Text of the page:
Normability

A topological vector space is seminormable if and only if it has a convex bounded neighborhood of the origin. Moreover, a TVS is normable if and only if it is Hausdorff and seminormable.[14] Every metrizable TVS on a finite-dimensional vector space is a normable locally convex complete TVS, being TVS-isomorphic to Euclidean space. Consequently, any metrizable TVS that is not normable must be infinite dimensional.

If is a metrizable locally convex TVS that possess a countable fundamental system of bounded sets, then is normable.[27]

If is a Hausdorff locally convex space then the following are equivalent:

  1. is normable.
  2. has a (von Neumann) bounded neighborhood of the origin.
  3. the strong dual space of is normable.[28]

and if this locally convex space is also metrizable, then the following may be appended to this list:

  1. the strong dual space of is metrizable.[28]
  2. the strong dual space of is a Fréchet–Urysohn locally convex space.[23]

In particular, if a metrizable locally convex space (such as a Fréchet space) is not normable then its strong dual space is not a Fréchet–Urysohn space and consequently, this complete Hausdorff locally convex space is also neither metrizable nor normable.

Another consequence of this is that if is a reflexive locally convex TVS whose strong dual is metrizable then is necessarily a reflexive Fréchet space, is a DF-space, both and are necessarily complete Hausdorff ultrabornological distinguished webbed spaces, and moreover, is normable if and only if is normable if and only if is Fréchet–Urysohn if and only if is metrizable. In particular, such a space is either a Banach space or else it is not even a Fréchet–Urysohn space.

Metrically bounded sets and bounded sets

Suppose that is a pseudometric space and The set is metrically bounded or -bounded if there exists a real number such that for all ; the smallest such is then called the diameter or -diameter of [14] If is bounded in a pseudometrizable TVS then it is metrically bounded; the converse is in general false but it is true for locally convex metrizable TVSs.[14]

Properties of pseudometrizable TVS

Theorem[29] — All infinite-dimensional separable complete metrizable TVS are homeomorphic.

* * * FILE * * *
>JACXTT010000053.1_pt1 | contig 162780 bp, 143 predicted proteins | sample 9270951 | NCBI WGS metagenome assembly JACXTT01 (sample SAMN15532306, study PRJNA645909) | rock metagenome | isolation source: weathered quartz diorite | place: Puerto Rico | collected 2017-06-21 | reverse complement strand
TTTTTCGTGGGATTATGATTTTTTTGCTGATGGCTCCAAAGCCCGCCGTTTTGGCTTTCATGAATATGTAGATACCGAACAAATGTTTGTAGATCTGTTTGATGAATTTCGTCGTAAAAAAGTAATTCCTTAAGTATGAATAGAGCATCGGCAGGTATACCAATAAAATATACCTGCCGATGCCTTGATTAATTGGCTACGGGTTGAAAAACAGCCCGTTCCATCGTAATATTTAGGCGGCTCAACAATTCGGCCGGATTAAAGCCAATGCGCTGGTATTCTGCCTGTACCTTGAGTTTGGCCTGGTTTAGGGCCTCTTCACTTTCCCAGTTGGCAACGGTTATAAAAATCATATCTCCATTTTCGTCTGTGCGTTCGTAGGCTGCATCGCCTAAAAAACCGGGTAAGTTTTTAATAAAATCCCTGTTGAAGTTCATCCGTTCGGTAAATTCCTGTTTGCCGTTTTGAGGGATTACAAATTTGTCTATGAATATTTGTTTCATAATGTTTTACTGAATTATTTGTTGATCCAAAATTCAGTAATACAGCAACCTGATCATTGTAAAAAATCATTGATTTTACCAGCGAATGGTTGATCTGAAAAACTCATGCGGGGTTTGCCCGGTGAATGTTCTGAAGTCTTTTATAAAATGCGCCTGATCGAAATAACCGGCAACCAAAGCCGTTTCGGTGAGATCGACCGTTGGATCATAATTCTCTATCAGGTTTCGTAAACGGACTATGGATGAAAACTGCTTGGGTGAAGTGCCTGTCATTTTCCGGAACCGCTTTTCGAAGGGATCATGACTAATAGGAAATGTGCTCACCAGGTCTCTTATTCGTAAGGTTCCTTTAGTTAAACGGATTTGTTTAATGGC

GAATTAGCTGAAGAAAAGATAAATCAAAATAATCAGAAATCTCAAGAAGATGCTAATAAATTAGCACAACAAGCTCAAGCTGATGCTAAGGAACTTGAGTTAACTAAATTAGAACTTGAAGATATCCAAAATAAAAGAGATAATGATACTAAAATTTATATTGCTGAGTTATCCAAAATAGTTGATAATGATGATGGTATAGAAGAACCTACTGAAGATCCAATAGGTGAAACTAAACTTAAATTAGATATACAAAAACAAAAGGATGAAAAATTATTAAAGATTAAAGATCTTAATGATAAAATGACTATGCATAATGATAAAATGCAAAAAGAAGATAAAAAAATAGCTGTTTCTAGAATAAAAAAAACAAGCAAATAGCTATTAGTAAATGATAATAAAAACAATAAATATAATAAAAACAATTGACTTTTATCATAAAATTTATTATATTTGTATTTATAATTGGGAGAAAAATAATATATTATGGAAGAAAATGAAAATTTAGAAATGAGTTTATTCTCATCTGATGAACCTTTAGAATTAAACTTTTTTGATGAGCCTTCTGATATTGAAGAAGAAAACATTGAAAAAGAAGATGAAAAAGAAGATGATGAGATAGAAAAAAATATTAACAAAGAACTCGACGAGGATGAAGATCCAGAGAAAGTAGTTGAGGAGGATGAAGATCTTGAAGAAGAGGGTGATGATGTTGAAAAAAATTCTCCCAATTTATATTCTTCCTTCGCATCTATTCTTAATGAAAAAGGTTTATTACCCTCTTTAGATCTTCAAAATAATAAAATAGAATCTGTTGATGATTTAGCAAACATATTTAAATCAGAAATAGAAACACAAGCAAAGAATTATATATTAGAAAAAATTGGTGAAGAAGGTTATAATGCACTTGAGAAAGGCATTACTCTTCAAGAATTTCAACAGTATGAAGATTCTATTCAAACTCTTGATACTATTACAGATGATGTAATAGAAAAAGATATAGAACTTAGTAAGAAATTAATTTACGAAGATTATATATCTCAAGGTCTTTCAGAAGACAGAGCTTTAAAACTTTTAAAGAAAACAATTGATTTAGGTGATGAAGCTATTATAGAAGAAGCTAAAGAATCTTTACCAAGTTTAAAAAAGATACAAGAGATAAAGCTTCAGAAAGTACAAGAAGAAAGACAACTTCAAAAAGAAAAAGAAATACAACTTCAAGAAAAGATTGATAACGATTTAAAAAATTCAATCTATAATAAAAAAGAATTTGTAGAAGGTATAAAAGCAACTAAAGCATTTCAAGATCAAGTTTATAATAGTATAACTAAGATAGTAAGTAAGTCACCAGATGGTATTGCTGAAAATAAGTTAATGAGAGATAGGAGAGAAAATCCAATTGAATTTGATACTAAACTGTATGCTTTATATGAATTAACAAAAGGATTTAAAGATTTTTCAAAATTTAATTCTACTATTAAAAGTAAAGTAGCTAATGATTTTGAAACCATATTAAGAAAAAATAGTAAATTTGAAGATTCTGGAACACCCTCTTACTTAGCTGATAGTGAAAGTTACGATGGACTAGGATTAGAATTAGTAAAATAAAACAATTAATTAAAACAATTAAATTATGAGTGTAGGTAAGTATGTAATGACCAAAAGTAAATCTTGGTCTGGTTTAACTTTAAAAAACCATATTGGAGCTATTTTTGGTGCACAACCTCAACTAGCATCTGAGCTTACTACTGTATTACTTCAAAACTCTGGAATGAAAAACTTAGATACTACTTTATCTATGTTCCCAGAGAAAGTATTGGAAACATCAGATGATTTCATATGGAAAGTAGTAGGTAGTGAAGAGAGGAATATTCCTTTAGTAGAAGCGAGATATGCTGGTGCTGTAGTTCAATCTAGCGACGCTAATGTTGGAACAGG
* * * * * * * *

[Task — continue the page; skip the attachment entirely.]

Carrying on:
Completeness

Main article: Complete topological vector space

Every topological vector space (and more generally, a topological group) has a canonical uniform structure, induced by its topology, which allows the notions of completeness and uniform continuity to be applied to it. If is a metrizable TVS and is a metric that defines 's topology, then its possible that is complete as a TVS (i.e. relative to its uniformity) but the metric is not a complete metric (such metrics exist even for ). Thus, if is a TVS whose topology is induced by a pseudometric then the notion of completeness of (as a TVS) and the notion of completeness of the pseudometric space are not always equivalent. The next theorem gives a condition for when they are equivalent:

Theorem — If is a pseudometrizable TVS whose topology is induced by a translation invariant pseudometric then is a complete pseudometric on if and only if is complete as a TVS.[36]

Theorem[37][38] (Klee) — Let be any[note 2] metric on a vector space such that the topology induced by on makes into a topological vector space. If is a complete metric space then is a complete-TVS.

Theorem — If is a TVS whose topology is induced by a paranorm then is complete if and only if for every sequence in if then converges in [39]

If is a closed vector subspace of a complete pseudometrizable TVS then the quotient space is complete.[40] If is a complete vector subspace of a metrizable TVS and if the quotient space is complete then so is [40] If is not complete then but not complete, vector subspace of

A Baire separable topological group is metrizable if and only if it is cosmic.[23]

Subsets and subsequences

Banach-Saks theorem[45] — If is a sequence in a locally convex metrizable TVS that converges weakly to some then there exists a sequence in such that in and each is a convex combination of finitely many

Mackey's countability condition[14] — Suppose that is a locally convex metrizable TVS and that is a countable sequence of bounded subsets of Then there exists a bounded subset of and a sequence of positive real numbers such that for all

Generalized series

As described in this article's section on generalized series, for any -indexed family family of vectors from a TVS it is possible to define their sum as the limit of the net of finite partial sums where the domain is directed by If and for instance, then the generalized series converges if and only if converges unconditionally in the usual sense (which for real numbers, is equivalent to absolute convergence). If a generalized series converges in a metrizable TVS, then the set is necessarily countable (that is, either finite or countably infinite);[proof 1] in other words, all but at most countably many will be zero and so this generalized series is actually a sum of at most countably many non-zero terms.

Linear maps

If is a pseudometrizable TVS and maps bounded subsets of to bounded subsets of then is continuous.[14] Discontinuous linear functionals exist on any infinite-dimensional pseudometrizable TVS.[46] Thus, a pseudometrizable TVS is finite-dimensional if and only if its continuous dual space is equal to its algebraic dual space.[46]